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Wednesday, 24 June 2020

Johnson & Johnson is ordered to pay $2.1 billion over cancer-causing talcum powder - less than half they were originally told to pay

  • A court in the U.S. upheld the verdict ordering the corporation to pay damages
  • 2018 verdict was upheld but lowered the payment from $4.4 billion by over half 
  • The court said J&J 'knowingly selling products that contained asbestos'
  • Johnson & Johnson have said that the company will appeal the decision
A US court has upheld a verdict that talcum powder sold by Johnson & Johnson caused ovarian cancer and ordered the pharmaceutical giant to pay $2.1 billion in damages.
The decision by the Missouri Court of Appeals cut by more than half the $4.4 billion a jury had awarded 22 people in 2018. The court agreed that some of the plaintiffs should not have been included in the case as they were from outside the state.
But the Tuesday decision upheld the awarding of damages for the company 'knowingly selling products that contained asbestos to consumers.'
'Because defendants are large, multi-billion-dollar corporations, we believe a large amount of punitive damages is necessary to have an effect in this case,' the judgement said.
'It is impossible to place monetary value on the physical, mental and emotional anguish plaintiffs suffered because of their injury caused by defendants.'
Johnson & Johnson has faced thousands of lawsuits across the United States alleging it failed to warn consumers of the risk of cancer from asbestos in its talc-based products
Johnson & Johnson has faced thousands of lawsuits across the United States alleging it failed to warn consumers of the risk of cancer from asbestos in its talc-based products
A spokeswoman for Johnson & Johnson said the company would appeal the decision in the Supreme Court of Missouri, according to the Wall Street Journal.
Johnson & Johnson has faced thousands of lawsuits across the United States alleging it failed to warn consumers of the risk of cancer from asbestos in its talc-based products.
In 2019 a California jury became the latest to award millions in damages to a plaintiff who said the company's baby powder had given her terminal cancer.
Last month the firm announced it was discontinuing production of its talc-based baby powder in the US and Canada, in part due to the 'constant barrage of litigation advertising' over the product.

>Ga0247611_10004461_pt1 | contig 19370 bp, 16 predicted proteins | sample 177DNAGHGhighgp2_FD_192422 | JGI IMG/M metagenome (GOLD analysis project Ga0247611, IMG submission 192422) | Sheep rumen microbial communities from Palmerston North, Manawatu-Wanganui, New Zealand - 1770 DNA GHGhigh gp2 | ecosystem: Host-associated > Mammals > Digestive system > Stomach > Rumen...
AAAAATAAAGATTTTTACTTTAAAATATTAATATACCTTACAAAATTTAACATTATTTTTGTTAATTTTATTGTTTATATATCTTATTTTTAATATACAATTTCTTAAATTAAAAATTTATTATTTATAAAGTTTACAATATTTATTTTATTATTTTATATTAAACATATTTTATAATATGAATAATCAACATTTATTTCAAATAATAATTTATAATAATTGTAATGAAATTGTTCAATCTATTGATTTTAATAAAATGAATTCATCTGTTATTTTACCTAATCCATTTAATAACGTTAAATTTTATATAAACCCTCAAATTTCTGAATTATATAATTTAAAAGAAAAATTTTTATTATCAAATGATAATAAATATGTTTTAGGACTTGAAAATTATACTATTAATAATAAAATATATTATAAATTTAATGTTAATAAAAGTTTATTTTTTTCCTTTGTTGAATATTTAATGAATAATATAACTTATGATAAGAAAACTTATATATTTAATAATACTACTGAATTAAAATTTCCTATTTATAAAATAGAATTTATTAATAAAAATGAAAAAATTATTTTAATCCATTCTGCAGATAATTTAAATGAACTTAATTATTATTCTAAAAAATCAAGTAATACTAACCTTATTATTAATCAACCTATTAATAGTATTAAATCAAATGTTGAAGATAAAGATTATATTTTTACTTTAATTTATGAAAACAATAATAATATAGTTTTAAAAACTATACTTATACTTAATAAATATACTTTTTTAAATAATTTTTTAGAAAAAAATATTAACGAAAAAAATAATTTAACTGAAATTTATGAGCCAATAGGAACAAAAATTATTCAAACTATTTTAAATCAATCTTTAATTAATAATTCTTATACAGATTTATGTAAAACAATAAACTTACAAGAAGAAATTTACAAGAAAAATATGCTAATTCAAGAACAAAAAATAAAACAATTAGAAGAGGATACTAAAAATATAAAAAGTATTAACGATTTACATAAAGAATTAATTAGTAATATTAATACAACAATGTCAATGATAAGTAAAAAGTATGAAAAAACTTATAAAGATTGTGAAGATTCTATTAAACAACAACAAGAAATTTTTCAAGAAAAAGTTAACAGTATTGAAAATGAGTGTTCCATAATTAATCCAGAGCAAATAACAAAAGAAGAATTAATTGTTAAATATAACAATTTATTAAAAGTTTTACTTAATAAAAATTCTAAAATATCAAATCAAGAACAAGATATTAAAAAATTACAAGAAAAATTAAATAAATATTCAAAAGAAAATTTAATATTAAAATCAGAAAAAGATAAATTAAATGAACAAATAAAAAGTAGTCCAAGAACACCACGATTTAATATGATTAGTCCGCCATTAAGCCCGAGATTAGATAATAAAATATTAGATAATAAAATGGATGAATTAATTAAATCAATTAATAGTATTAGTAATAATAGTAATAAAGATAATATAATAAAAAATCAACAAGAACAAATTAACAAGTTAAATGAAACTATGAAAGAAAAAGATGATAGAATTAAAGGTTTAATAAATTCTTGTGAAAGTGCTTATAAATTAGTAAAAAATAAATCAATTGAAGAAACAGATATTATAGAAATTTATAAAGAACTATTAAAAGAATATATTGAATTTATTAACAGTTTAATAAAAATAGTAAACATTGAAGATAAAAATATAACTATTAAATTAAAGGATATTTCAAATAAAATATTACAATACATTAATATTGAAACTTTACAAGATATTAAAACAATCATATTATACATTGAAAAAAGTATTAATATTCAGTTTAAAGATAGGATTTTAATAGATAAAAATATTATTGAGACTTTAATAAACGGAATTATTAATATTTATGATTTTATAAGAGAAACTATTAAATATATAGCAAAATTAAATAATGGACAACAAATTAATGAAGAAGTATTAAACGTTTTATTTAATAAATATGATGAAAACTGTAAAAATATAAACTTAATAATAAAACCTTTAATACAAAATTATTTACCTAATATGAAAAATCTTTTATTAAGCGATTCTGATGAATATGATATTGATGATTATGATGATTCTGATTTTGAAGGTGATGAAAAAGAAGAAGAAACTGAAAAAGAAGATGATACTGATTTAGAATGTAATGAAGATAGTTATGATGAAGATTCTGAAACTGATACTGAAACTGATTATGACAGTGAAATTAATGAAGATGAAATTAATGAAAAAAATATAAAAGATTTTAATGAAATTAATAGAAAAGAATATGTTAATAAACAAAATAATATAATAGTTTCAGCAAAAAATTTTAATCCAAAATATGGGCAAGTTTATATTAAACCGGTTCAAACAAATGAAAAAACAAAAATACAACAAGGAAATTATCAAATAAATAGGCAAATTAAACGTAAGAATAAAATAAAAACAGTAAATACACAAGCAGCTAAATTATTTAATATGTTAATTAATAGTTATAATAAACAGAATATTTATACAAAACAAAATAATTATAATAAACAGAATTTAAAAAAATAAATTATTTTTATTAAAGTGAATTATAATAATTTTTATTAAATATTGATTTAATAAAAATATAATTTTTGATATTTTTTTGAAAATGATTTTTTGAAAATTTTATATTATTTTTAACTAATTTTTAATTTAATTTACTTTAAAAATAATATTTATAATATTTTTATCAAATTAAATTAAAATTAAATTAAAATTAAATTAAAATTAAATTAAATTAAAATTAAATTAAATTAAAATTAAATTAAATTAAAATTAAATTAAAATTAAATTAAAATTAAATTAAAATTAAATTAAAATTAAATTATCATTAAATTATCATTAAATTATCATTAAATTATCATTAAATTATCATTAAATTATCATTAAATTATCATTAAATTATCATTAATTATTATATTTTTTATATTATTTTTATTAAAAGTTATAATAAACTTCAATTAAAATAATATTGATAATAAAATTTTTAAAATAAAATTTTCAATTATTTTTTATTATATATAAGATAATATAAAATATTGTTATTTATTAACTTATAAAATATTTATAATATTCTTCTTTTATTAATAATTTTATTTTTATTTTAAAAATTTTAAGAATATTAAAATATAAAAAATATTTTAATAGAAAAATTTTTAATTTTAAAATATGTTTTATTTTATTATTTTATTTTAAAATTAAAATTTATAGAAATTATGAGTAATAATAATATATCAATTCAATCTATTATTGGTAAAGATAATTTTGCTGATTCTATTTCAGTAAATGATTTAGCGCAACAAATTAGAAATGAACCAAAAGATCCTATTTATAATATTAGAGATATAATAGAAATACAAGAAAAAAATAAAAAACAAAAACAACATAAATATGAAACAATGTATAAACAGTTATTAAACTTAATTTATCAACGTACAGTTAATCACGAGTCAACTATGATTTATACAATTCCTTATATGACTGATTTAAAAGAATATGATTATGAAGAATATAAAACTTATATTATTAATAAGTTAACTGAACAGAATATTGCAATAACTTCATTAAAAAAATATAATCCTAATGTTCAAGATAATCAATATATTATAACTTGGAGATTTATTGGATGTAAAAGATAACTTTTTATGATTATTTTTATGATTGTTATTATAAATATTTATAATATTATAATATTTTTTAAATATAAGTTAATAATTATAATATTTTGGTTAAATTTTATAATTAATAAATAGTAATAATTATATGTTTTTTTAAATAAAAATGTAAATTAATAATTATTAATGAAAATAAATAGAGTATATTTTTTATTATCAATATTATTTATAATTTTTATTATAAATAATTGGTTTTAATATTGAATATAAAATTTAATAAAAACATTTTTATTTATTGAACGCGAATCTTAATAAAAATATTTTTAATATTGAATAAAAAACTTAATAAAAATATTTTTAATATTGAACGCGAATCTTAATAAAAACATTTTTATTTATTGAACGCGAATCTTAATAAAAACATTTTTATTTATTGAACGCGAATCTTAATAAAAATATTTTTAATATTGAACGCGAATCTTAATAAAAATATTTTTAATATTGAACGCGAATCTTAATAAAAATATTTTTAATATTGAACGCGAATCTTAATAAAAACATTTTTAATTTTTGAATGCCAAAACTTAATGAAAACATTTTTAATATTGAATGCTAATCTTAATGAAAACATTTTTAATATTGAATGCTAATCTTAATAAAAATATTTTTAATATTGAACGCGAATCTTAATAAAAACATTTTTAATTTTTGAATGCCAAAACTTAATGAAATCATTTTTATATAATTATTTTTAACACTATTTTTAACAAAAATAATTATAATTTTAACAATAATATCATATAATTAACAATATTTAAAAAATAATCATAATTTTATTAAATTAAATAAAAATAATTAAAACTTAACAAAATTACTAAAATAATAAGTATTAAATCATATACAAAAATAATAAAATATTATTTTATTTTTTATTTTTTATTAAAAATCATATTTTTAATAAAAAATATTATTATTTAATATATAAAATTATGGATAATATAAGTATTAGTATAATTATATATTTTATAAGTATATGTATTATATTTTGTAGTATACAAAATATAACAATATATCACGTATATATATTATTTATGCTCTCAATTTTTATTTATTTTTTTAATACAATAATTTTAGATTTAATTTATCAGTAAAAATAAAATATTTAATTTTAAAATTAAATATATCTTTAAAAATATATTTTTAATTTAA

It will continue to sell the product in the rest of the world, it added.
Johnson & Johnson announced on May 19 that it is discontinuing sales of its talc-based baby powder in the US and Canada.
The move came after sales dropped by 60 percent in the last three years following endless litigation and billions of dollars paid to people who claim the product caused their cancer.  
Nearly 20,000 cancer patients have filed lawsuits claiming their tumors were linked to J&J talc products. 
The company's baby powder currently makes up about 0.5 precent of the company's US consumer health business.
On May 19, Johnson & Johnson  announced it is discontinuing sales of its talcum-based baby powder in the US and Canada amid lawsuits over the product's link to cancer
On May 19, Johnson & Johnson  announced it is discontinuing sales of its talcum-based baby powder in the US and Canada amid lawsuits over the product's link to cancer
J&J said the move is part of a broad reassessment of its consumer product portfolio prompted by the coronavirus pandemic. 
Kathleen Widmer, chairman of the company's North America consumer unit, said it was a 'commercial decision' to discontinue the sale of the baby powder.
She said any current inventory will continue to be sold in stores and online until supplies run out.
In a statement to CNBC, the company said it 'remains steadfastly confident in the safety of talc-based Johnson's Baby Powder.'
'Decades of scientific studies by medical experts around the world support the safety of our product,' the statement read. 
'We will continue to vigorously defend the product, its safety, and the unfounded allegations against it and the company in the courtroom.' 
Talcum powder is made from talc, a soft mineral that is widely used in personal care products to absorb moisture and for other products including paint and plastics.
Most research has established no link or a weak one between ovarian cancer and using baby powder for feminine hygiene, and most major health groups have said talc is harmless.
However, some smaller studies have found a small link and the International Agency for Research on Cancer classifies genital use of talc as 'possibly carcinogenic'. 
Last year, J&J recalled approximately 33,000 bottles of baby powder in America after the US Food and Drug Administration said it found traces of asbestos in a bottle purchased online.
Officials from the health company said they later tested the baby powder and found no asbestos in the product. 
However, a Reuters investigation from December 2018 said J&J knew its baby powder contained asbestos for decades with the earliest mention found in documents from 1957 and 1958. 
Two 2018 cases, one in New Jersey and another in California, resulted in large judgement to plaintiffs who claimed J&J talc products caused their mesothelioma. 
A third verdict, in St Louis, Missouri, awarded 22 plaintiffs a total of $4.69 billion in damages, which has been upheld but cut to $2.1 billion.
Of the 19,400 lawsuits, most of the claims were brought by women who claimed their ovarian cancer was caused the talc-powder, which they used as an antiperspirant or a deodorant.
J&J says its cornstarch-based baby powder will remain available in North America and it's talc-based powder will continue to be sold in other countries. 
2019: Johnson & Johnson recalled baby powder after asbestos test
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